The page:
Libyan crisis festers, but media has moved on – Red Cross president to RT

Libyan crisis festers, but media has moved on – Red Cross president to RT

Libyan crisis festers, but media has moved on – Red Cross president to RT
Although Libya has fallen out of headlines and been replaced by conflicts in Syria and Yemen, it is still plagued by fighting and a humanitarian crisis, the president of the International Committee of the Red Cross (ICRC) told RT.

Fighting is continuing,” ICRC president Peter Maurer said. “Libya is one of the countries with the largest percentage of displaced populations and therefore the humanitarian needs are important – particularly in health services, water, and economic support for displaced populations.

Although news coverage of the situation in Libya has dwindled in favor of conflicts in other countries throughout the region, Maurer stressed the importance of keeping Libya in the media, as locals and migrants are facing an “appalling” situation in the country.

For me there is an unquestioned necessity to put Libya much more in the center of international attention comparable to the attention the international community has on other crises in the Middle East.

When it comes to working towards a solution in the country, Maurer said “we are certainly of the opinion that it is important to talk about the situation in Libya, we are of the opinion that more needs to be done to support the different authorities in Libya, more of course has to be done also to find a political solution in Libya.”

View image on TwitterView image on Twitter

It’s confronting seeing streets reduced to ruins like this.

The people of Benina and across have suffered so much in this war.

He was hopeful, however, that the future could be brighter for the country. “I think Libya has some assets which we shouldn’t forget which gives us hope. It’s a population that knows how to help themselves, I think they have resources, they have capacities – we need to strengthen these capacities. I think there is a realistic perspective that once there is a political agreement in Libya, things will become better.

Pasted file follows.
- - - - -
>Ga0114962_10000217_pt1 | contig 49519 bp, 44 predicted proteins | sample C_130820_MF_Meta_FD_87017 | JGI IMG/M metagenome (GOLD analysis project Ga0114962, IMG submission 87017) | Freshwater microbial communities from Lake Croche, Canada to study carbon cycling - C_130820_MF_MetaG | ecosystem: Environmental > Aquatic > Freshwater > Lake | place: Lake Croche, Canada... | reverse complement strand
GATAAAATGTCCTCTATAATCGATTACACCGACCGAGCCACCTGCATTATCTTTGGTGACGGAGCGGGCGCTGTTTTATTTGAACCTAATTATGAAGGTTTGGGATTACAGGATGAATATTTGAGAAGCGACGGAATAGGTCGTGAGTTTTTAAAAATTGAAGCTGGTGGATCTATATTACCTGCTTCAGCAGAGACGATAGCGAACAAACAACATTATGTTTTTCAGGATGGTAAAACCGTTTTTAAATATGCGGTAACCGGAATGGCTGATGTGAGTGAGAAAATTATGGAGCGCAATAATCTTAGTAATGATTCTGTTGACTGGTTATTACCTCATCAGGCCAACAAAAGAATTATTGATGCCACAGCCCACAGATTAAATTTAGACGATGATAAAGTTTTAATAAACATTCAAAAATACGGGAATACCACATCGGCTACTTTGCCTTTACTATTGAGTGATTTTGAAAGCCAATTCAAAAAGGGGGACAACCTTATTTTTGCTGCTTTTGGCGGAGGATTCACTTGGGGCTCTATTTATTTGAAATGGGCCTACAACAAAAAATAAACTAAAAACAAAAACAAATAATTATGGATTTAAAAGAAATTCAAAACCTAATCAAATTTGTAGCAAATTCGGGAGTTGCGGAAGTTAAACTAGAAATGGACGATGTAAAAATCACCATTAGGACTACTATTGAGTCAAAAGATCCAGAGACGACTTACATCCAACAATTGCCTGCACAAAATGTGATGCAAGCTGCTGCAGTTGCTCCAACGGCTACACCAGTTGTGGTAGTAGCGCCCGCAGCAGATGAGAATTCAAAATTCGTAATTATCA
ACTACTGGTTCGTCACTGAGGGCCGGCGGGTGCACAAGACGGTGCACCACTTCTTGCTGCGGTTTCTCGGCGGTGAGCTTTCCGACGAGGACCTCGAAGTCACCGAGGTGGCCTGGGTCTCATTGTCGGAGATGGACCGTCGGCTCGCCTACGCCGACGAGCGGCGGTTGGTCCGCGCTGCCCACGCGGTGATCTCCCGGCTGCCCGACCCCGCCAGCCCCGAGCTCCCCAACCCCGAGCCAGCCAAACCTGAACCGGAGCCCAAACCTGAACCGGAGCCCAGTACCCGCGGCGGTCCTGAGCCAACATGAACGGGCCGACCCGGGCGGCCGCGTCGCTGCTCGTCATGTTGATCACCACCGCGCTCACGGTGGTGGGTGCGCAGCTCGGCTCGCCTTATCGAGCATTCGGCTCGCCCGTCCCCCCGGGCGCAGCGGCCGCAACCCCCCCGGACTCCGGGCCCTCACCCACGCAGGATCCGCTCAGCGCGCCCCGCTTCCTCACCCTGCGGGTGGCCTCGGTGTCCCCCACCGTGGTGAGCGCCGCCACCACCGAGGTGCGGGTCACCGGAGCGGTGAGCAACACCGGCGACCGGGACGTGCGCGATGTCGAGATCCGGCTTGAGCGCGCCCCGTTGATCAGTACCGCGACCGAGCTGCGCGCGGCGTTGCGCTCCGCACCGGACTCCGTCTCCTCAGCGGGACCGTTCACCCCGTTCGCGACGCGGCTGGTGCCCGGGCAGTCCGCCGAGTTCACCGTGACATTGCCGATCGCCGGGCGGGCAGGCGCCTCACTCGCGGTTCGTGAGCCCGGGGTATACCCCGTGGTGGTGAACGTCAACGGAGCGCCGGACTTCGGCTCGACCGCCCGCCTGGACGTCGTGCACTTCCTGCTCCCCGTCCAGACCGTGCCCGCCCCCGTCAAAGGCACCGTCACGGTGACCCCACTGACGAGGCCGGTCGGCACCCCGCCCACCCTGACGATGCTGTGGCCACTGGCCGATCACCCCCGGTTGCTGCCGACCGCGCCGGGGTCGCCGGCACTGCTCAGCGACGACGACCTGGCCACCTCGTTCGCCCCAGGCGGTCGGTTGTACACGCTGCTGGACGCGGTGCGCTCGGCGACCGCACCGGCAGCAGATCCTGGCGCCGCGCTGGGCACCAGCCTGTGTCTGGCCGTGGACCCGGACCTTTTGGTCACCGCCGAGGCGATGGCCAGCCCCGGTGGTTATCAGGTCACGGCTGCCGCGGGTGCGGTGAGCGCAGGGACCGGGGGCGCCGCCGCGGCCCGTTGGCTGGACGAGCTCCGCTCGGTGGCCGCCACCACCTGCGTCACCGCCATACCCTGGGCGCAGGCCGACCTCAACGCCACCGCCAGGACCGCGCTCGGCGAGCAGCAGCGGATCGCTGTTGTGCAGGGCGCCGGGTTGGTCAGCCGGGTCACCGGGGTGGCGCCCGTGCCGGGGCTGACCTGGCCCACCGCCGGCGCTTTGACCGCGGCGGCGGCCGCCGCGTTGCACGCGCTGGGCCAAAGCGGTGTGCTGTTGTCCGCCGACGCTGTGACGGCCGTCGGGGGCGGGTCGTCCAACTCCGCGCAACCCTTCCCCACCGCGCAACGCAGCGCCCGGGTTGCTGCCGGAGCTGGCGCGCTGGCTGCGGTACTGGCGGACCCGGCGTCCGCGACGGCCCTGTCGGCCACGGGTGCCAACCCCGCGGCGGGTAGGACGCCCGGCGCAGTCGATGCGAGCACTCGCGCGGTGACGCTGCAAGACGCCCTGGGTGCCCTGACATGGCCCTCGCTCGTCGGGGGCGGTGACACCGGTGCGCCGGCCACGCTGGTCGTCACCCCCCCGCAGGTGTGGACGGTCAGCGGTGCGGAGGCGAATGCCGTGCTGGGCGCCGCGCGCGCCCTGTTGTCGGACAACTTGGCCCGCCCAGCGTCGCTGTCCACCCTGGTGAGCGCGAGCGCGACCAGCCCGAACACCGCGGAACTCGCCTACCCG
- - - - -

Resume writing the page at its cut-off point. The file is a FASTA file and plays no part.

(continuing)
Meanwhile, footage from RT’s Ruptly agency has shown the devastating aftermath of US airstrikes in Sirte. The Libyan city was targeted for several months in 2016, but remains in ruins to this day.

READ MORE: Chaos unrelenting: 6 years since Arab Spring started, no democracy in sight for Libya

Displaced residents have finally been making their way back into the city, greeted by awful scenes of destruction, including skeletons of buildings and neighborhoods resembling ghost towns.

Al Manara district is completely destroyed because of US strikes on this region. All residents of this area are now displaced…and life is completely nonexistent in this area,” one resident told Ruptly.

He went on to say that “there is no local or international assistance” being offered to locals, and feared that Islamic State (IS, formerly ISIS/ISIL) could return to the area.

That fear was echoed by local resident Ghaloud, who said that “everyone knows that…IS possibly advocates returning at any moment to the city of Sirte because this city was the incubator of this organization.” He added that the city is “sprawling with mountains and valleys and Islamic State is hiding in these mountains and valleys,” and that it can return at any moment “if the state does not protect the city well.”

Leave a Reply